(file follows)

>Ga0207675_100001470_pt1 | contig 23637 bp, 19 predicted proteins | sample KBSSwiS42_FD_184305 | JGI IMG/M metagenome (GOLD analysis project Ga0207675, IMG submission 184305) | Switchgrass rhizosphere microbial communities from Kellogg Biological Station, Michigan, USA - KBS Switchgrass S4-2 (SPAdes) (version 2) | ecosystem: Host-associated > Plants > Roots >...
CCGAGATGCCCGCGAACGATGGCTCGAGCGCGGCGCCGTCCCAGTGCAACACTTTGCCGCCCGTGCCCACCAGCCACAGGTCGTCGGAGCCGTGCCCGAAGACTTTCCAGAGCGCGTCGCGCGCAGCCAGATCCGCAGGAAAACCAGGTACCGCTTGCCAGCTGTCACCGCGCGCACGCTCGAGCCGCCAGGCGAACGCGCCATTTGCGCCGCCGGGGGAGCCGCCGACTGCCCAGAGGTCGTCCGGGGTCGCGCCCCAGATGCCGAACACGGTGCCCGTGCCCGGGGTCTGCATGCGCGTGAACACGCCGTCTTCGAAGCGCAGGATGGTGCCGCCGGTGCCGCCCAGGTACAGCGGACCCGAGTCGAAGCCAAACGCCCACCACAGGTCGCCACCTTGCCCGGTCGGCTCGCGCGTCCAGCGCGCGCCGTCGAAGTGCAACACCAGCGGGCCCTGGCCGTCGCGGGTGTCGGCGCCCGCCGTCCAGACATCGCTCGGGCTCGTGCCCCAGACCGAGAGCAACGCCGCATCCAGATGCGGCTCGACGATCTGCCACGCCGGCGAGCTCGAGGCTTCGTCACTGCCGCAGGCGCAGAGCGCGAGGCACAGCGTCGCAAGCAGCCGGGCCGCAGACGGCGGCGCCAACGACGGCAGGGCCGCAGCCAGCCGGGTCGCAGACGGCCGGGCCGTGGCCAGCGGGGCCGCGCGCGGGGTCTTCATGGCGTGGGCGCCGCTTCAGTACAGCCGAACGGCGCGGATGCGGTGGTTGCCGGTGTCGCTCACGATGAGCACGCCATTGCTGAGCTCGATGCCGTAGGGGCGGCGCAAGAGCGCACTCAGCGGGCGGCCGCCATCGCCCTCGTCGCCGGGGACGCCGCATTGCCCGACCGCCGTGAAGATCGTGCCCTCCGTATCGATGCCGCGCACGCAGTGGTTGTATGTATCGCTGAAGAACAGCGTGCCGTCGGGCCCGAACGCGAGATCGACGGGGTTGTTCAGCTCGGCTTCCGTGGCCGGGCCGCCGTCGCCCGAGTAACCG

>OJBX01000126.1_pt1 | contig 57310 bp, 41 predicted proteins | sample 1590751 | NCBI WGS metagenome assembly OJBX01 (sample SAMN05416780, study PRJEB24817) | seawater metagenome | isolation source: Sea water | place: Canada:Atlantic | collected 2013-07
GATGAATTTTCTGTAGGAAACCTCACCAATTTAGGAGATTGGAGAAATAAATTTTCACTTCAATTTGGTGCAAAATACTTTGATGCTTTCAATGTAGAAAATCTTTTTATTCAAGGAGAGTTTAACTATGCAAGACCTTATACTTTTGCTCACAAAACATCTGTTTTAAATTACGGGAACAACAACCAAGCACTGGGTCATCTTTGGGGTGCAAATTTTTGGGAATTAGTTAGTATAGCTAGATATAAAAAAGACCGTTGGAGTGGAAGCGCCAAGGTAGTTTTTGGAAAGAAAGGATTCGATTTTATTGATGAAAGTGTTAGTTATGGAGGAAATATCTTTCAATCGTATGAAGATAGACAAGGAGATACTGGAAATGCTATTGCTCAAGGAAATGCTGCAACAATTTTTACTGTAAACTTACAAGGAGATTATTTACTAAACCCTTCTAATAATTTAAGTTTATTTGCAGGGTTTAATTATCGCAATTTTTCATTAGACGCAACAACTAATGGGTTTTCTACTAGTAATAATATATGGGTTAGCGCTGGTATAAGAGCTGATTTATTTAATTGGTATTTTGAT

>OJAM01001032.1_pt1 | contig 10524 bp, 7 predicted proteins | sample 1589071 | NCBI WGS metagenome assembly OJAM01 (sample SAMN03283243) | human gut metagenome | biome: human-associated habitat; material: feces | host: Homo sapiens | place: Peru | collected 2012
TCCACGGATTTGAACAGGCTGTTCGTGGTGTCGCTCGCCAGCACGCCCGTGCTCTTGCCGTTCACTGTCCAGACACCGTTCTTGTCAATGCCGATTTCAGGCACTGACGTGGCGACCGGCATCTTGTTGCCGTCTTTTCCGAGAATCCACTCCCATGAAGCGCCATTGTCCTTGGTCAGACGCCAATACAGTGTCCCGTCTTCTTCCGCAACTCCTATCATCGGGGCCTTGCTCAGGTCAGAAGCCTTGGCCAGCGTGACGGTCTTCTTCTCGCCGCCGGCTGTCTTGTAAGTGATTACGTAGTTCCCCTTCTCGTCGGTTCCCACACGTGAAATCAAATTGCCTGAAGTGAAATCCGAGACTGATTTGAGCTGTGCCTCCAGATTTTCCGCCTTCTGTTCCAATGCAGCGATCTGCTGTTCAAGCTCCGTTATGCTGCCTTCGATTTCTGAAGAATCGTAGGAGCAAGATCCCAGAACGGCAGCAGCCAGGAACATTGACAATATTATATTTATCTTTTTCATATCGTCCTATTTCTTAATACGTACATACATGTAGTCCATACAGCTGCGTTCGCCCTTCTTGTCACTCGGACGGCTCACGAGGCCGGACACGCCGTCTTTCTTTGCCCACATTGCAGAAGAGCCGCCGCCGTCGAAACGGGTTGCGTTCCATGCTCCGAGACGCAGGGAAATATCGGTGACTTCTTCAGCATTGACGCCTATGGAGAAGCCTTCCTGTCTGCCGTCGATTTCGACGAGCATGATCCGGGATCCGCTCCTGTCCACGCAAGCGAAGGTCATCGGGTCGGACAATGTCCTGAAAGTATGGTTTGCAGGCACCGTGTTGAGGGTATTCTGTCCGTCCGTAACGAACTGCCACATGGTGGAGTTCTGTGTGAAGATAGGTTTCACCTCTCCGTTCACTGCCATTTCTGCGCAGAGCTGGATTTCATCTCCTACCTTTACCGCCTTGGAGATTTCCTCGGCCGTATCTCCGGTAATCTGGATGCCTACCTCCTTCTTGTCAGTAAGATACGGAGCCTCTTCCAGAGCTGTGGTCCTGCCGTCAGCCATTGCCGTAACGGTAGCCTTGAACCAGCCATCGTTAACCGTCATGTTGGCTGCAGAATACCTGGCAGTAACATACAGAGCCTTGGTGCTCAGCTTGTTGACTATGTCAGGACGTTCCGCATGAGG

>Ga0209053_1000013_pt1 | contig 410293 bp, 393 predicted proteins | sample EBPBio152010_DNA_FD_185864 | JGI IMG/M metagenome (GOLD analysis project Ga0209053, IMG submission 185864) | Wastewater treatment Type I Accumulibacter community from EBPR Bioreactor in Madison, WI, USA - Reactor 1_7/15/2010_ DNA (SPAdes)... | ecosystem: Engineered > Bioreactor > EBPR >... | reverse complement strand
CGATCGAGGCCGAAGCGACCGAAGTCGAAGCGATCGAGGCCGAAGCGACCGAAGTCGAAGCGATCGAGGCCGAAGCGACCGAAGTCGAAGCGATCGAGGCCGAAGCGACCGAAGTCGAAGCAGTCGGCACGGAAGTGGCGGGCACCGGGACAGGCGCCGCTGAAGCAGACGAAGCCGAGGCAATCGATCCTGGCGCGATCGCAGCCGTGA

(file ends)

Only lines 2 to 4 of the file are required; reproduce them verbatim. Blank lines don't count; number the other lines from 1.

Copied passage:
CCGAGATGCCCGCGAACGATGGCTCGAGCGCGGCGCCGTCCCAGTGCAACACTTTGCCGCCCGTGCCCACCAGCCACAGGTCGTCGGAGCCGTGCCCGAAGACTTTCCAGAGCGCGTCGCGCGCAGCCAGATCCGCAGGAAAACCAGGTACCGCTTGCCAGCTGTCACCGCGCGCACGCTCGAGCCGCCAGGCGAACGCGCCATTTGCGCCGCCGGGGGAGCCGCCGACTGCCCAGAGGTCGTCCGGGGTCGCGCCCCAGATGCCGAACACGGTGCCCGTGCCCGGGGTCTGCATGCGCGTGAACACGCCGTCTTCGAAGCGCAGGATGGTGCCGCCGGTGCCGCCCAGGTACAGCGGACCCGAGTCGAAGCCAAACGCCCACCACAGGTCGCCACCTTGCCCGGTCGGCTCGCGCGTCCAGCGCGCGCCGTCGAAGTGCAACACCAGCGGGCCCTGGCCGTCGCGGGTGTCGGCGCCCGCCGTCCAGACATCGCTCGGGCTCGTGCCCCAGACCGAGAGCAACGCCGCATCCAGATGCGGCTCGACGATCTGCCACGCCGGCGAGCTCGAGGCTTCGTCACTGCCGCAGGCGCAGAGCGCGAGGCACAGCGTCGCAAGCAGCCGGGCCGCAGACGGCGGCGCCAACGACGGCAGGGCCGCAGCCAGCCGGGTCGCAGACGGCCGGGCCGTGGCCAGCGGGGCCGCGCGCGGGGTCTTCATGGCGTGGGCGCCGCTTCAGTACAGCCGAACGGCGCGGATGCGGTGGTTGCCGGTGTCGCTCACGATGAGCACGCCATTGCTGAGCTCGATGCCGTAGGGGCGGCGCAAGAGCGCACTCAGCGGGCGGCCGCCATCGCCCTCGTCGCCGGGGACGCCGCATTGCCCGACCGCCGTGAAGATCGTGCCCTCCGTATCGATGCCGCGCACGCAGTGGTTGTATGTATCGCTGAAGAACAGCGTGCCGTCGGGCCCGAACGCGAGATCGACGGGGTTGTTCAGCTCGGCTTCCGTGGCCGGGCCGCCGTCGCCCGAGTAACCG

>OJBX01000126.1_pt1 | contig 57310 bp, 41 predicted proteins | sample 1590751 | NCBI WGS metagenome assembly OJBX01 (sample SAMN05416780, study PRJEB24817) | seawater metagenome | isolation source: Sea water | place: Canada:Atlantic | collected 2013-07
GATGAATTTTCTGTAGGAAACCTCACCAATTTAGGAGATTGGAGAAATAAATTTTCACTTCAATTTGGTGCAAAATACTTTGATGCTTTCAATGTAGAAAATCTTTTTATTCAAGGAGAGTTTAACTATGCAAGACCTTATACTTTTGCTCACAAAACATCTGTTTTAAATTACGGGAACAACAACCAAGCACTGGGTCATCTTTGGGGTGCAAATTTTTGGGAATTAGTTAGTATAGCTAGATATAAAAAAGACCGTTGGAGTGGAAGCGCCAAGGTAGTTTTTGGAAAGAAAGGATTCGATTTTATTGATGAAAGTGTTAGTTATGGAGGAAATATCTTTCAATCGTATGAAGATAGACAAGGAGATACTGGAAATGCTATTGCTCAAGGAAATGCTGCAACAATTTTTACTGTAAACTTACAAGGAGATTATTTACTAAACCCTTCTAATAATTTAAGTTTATTTGCAGGGTTTAATTATCGCAATTTTTCATTAGACGCAACAACTAATGGGTTTTCTACTAGTAATAATATATGGGTTAGCGCTGGTATAAGAGCTGATTTATTTAATTGGTATTTTGAT